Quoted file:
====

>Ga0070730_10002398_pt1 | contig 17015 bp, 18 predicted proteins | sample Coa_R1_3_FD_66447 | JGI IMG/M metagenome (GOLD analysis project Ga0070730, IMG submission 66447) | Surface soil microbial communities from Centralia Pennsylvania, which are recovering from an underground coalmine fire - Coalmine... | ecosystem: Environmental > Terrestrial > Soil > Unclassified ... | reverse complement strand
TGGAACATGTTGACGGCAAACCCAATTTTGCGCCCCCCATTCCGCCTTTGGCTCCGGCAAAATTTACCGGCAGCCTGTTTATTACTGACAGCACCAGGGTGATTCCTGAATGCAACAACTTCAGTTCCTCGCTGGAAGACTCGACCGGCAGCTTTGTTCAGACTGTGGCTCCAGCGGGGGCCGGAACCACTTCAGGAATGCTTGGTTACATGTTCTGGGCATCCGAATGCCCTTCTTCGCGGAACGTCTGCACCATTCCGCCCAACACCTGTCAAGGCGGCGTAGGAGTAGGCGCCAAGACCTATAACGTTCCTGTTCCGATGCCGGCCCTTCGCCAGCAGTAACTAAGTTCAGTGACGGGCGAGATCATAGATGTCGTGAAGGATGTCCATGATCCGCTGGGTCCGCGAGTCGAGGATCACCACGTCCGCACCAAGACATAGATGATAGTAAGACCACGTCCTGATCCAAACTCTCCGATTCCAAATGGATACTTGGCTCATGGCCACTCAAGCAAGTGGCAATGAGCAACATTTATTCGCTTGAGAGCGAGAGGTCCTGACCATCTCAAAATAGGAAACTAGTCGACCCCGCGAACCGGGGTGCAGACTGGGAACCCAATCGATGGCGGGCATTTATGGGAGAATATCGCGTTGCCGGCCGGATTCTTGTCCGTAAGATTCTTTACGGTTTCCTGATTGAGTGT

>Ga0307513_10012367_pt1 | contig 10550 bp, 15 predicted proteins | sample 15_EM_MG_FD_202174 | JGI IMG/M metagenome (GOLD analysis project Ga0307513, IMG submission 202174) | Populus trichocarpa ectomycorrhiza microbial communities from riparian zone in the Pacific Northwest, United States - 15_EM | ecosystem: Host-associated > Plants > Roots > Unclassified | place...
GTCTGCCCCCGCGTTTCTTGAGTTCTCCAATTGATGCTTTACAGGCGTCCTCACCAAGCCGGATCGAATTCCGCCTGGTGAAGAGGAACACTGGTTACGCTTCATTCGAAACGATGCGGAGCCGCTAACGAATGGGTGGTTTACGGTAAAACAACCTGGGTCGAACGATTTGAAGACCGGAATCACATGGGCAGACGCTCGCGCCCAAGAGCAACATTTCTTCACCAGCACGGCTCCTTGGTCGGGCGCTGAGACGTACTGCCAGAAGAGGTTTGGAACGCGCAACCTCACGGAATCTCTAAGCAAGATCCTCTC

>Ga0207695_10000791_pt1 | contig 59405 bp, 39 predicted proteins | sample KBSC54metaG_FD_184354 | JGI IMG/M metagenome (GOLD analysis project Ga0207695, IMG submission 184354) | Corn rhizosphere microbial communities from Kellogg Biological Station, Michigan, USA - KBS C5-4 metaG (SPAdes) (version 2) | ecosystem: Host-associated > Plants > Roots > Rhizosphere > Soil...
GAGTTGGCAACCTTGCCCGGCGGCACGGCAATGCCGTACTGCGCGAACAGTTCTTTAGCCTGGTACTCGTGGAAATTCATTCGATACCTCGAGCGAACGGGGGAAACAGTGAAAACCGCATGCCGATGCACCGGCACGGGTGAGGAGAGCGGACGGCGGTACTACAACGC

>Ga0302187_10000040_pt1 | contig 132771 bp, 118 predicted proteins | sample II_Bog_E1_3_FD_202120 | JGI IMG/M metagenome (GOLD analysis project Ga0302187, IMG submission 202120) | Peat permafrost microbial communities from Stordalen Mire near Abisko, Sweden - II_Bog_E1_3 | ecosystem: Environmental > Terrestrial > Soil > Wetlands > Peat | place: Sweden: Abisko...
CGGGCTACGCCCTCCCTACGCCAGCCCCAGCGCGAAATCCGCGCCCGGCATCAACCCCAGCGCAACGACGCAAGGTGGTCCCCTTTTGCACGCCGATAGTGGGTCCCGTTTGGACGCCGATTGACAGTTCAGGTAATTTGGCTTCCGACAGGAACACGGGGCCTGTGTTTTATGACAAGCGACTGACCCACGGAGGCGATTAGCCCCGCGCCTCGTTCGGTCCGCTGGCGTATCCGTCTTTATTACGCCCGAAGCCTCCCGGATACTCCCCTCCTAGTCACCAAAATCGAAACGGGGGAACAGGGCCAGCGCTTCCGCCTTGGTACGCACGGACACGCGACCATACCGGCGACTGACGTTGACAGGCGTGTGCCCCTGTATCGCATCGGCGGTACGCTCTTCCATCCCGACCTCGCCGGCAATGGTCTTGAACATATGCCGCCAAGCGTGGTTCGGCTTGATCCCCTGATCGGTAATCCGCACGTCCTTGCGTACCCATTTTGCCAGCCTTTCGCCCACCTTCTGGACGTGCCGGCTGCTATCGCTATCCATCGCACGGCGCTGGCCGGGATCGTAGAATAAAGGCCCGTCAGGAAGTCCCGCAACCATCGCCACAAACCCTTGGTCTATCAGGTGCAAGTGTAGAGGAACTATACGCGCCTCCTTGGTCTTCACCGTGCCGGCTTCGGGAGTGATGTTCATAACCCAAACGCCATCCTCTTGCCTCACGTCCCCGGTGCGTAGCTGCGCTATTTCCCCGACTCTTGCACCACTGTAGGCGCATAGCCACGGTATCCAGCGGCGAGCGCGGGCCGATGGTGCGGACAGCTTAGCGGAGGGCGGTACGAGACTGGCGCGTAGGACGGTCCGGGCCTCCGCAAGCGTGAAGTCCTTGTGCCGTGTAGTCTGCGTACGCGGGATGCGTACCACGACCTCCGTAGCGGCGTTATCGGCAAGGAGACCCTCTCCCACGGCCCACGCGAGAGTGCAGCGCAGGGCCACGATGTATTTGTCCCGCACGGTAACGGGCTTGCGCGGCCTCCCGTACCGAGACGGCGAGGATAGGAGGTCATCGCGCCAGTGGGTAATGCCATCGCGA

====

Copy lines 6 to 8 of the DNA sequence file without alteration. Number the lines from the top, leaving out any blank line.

GAGTTGGCAACCTTGCCCGGCGGCACGGCAATGCCGTACTGCGCGAACAGTTCTTTAGCCTGGTACTCGTGGAAATTCATTCGATACCTCGAGCGAACGGGGGAAACAGTGAAAACCGCATGCCGATGCACCGGCACGGGTGAGGAGAGCGGACGGCGGTACTACAACGC

>Ga0302187_10000040_pt1 | contig 132771 bp, 118 predicted proteins | sample II_Bog_E1_3_FD_202120 | JGI IMG/M metagenome (GOLD analysis project Ga0302187, IMG submission 202120) | Peat permafrost microbial communities from Stordalen Mire near Abisko, Sweden - II_Bog_E1_3 | ecosystem: Environmental > Terrestrial > Soil > Wetlands > Peat | place: Sweden: Abisko...
CGGGCTACGCCCTCCCTACGCCAGCCCCAGCGCGAAATCCGCGCCCGGCATCAACCCCAGCGCAACGACGCAAGGTGGTCCCCTTTTGCACGCCGATAGTGGGTCCCGTTTGGACGCCGATTGACAGTTCAGGTAATTTGGCTTCCGACAGGAACACGGGGCCTGTGTTTTATGACAAGCGACTGACCCACGGAGGCGATTAGCCCCGCGCCTCGTTCGGTCCGCTGGCGTATCCGTCTTTATTACGCCCGAAGCCTCCCGGATACTCCCCTCCTAGTCACCAAAATCGAAACGGGGGAACAGGGCCAGCGCTTCCGCCTTGGTACGCACGGACACGCGACCATACCGGCGACTGACGTTGACAGGCGTGTGCCCCTGTATCGCATCGGCGGTACGCTCTTCCATCCCGACCTCGCCGGCAATGGTCTTGAACATATGCCGCCAAGCGTGGTTCGGCTTGATCCCCTGATCGGTAATCCGCACGTCCTTGCGTACCCATTTTGCCAGCCTTTCGCCCACCTTCTGGACGTGCCGGCTGCTATCGCTATCCATCGCACGGCGCTGGCCGGGATCGTAGAATAAAGGCCCGTCAGGAAGTCCCGCAACCATCGCCACAAACCCTTGGTCTATCAGGTGCAAGTGTAGAGGAACTATACGCGCCTCCTTGGTCTTCACCGTGCCGGCTTCGGGAGTGATGTTCATAACCCAAACGCCATCCTCTTGCCTCACGTCCCCGGTGCGTAGCTGCGCTATTTCCCCGACTCTTGCACCACTGTAGGCGCATAGCCACGGTATCCAGCGGCGAGCGCGGGCCGATGGTGCGGACAGCTTAGCGGAGGGCGGTACGAGACTGGCGCGTAGGACGGTCCGGGCCTCCGCAAGCGTGAAGTCCTTGTGCCGTGTAGTCTGCGTACGCGGGATGCGTACCACGACCTCCGTAGCGGCGTTATCGGCAAGGAGACCCTCTCCCACGGCCCACGCGAGAGTGCAGCGCAGGGCCACGATGTATTTGTCCCGCACGGTAACGGGCTTGCGCGGCCTCCCGTACCGAGACGGCGAGGATAGGAGGTCATCGCGCCAGTGGGTAATGCCATCGCGA